Thousands of SMBs Targeted in Malicious Redirect Campaign

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Small and medium-sized businesses often think they’re not at cyber-risk because of their size. But an ongoing malware campaign has been uncovered that has affected thousands of websites since July, and is targeting "mom and pop” businesses.

The attack mechanism is a well-worn track: Online victims are experiencing drive-by downloads as a result of malicious redirections from legitimate websites, and rotating URLs are being used as the doorway to exploit kit landing pages.

Jérôme Segura, senior security researcher at Malwarebytes Labs, explained in an analysis that this particular instance is unique in how “it cleverly uses the same Flash-based redirection script, which also allows us to tie similar website compromises together.” Through this, it became clear that the campaign was a large, coordinated one.

“Security incidents seldom are unrelated,” Segura said. “Thousands of websites have been hacked and are performing malicious redirections, unbeknownst to their owners.”

By using DNS and subdomains to constantly generate new malicious URLs, the campaign has been able to effectively bypass URL blacklists. “There have been many malware reports involving and other free DNS services, the bad guys often abuse them,” Segura said. “Such services allow anyone to register subdomains and therefore build a large pool of URLs that can be used and discarded easily.”

The hijacked victim websites are mostly those of SMB companies, with the Department of Statistics at Carnegie Mellon University being an exception. And the hackers are using exploit kits to leverage unpatched systems to perform code injections—indicating a general lack of security efforts on the part of the victimized companies.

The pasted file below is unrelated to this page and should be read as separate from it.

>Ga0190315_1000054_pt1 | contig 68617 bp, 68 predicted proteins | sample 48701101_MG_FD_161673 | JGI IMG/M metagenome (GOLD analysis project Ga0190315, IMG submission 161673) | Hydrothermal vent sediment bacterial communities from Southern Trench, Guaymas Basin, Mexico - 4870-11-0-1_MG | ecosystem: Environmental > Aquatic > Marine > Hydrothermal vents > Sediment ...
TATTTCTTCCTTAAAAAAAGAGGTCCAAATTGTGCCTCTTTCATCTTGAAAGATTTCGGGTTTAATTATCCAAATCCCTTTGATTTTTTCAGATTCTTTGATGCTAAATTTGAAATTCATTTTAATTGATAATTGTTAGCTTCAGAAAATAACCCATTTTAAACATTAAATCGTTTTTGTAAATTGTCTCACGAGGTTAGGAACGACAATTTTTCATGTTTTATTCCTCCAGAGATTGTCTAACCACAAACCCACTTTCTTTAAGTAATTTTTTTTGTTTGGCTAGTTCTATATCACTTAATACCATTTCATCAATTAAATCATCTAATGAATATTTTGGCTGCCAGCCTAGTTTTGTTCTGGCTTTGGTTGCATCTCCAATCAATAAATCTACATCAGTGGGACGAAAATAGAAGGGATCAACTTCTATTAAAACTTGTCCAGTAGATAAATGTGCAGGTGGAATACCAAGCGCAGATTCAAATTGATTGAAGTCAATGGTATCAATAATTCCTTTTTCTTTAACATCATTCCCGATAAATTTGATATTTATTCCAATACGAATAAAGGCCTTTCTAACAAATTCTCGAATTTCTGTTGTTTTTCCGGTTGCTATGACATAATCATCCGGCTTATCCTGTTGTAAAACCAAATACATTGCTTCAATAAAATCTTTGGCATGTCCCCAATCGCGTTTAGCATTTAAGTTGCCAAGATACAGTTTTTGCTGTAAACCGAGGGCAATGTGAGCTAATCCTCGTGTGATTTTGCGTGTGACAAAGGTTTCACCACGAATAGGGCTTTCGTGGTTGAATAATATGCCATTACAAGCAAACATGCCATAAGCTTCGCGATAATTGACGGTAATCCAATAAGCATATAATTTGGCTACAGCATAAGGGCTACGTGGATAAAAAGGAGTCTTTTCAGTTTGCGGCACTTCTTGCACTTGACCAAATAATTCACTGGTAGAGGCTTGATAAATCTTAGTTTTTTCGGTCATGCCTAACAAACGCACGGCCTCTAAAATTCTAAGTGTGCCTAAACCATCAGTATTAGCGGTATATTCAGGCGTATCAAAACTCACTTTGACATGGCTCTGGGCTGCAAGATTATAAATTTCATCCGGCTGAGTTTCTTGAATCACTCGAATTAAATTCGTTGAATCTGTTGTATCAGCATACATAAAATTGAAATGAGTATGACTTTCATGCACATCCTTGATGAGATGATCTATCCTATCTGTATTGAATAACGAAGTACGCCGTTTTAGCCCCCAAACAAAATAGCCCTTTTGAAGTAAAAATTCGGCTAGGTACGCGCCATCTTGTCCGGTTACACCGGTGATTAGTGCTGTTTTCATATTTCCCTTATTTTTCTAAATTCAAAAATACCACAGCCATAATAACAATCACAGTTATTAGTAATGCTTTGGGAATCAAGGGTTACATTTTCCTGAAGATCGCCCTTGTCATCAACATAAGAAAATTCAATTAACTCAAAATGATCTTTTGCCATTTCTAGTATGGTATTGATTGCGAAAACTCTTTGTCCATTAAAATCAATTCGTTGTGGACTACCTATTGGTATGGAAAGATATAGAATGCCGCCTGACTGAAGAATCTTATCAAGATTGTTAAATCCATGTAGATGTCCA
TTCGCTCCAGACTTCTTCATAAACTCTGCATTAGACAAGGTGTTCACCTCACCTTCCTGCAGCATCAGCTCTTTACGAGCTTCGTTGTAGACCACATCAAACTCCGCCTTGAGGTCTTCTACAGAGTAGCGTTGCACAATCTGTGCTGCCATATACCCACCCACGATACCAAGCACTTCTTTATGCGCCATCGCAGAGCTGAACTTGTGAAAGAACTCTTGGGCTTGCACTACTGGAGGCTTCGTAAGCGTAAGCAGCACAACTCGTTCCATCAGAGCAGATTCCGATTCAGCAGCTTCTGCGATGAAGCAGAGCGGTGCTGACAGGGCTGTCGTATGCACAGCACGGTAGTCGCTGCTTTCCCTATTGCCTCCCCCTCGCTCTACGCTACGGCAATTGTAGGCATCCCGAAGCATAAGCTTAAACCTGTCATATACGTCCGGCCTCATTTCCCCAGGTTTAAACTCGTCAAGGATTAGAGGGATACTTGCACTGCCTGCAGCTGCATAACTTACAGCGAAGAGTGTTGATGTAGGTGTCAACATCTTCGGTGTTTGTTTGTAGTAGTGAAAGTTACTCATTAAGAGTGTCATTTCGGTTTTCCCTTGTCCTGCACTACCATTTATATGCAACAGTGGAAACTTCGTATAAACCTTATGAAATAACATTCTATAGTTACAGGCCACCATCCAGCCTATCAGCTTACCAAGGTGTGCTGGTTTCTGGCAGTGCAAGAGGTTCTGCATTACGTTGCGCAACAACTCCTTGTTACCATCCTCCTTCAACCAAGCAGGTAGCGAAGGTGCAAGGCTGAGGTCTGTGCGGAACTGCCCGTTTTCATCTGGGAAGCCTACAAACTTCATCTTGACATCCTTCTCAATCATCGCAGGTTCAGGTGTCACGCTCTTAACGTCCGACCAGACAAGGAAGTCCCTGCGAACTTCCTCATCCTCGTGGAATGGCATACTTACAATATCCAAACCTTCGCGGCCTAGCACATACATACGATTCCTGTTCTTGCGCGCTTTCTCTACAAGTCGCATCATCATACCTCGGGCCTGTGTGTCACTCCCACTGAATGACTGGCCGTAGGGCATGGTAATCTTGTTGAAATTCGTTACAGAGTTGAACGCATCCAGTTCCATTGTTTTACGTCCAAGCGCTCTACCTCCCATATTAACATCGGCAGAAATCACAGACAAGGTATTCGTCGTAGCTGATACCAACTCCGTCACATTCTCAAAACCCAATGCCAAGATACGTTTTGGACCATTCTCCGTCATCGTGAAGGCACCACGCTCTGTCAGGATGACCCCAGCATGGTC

In one instance, the web server was running an outdated version of Apache (2.2.15), which has several vulnerabilities.

“We also noticed the site was built on the Drupal content management system (CMS), which recently suffered a serious SQL injection vulnerability already exploited in the wild,” Segura said.

Apart from bad patch management, other factors that lead to websites being hacked are also likely at play, he said, such as poor passwords, insecure file permissions and so on.

Segura said that all of the hacks have a similar signature. The malicious piece of code that the perpetrators insert is a Flash application at the very bottom of the main page’s source code. The name variable, “EITest,” appears to be used statically across all compromised sites.

SMB owners should perform a full security audit, including patches for outdated CMS software, Flash and other plugins, he added.

“The website injections can be easily spotted at the bottom of the HTML source code,” he said. “If you are a website owner and you have discovered this script, please ensure to look for other signs of infections on your server. The code in itself represents the symptoms, but the real culprit often is a backdoor (malicious shell or other php code) that allows the bad guys access and the ability to refresh the malicious URLs.” 

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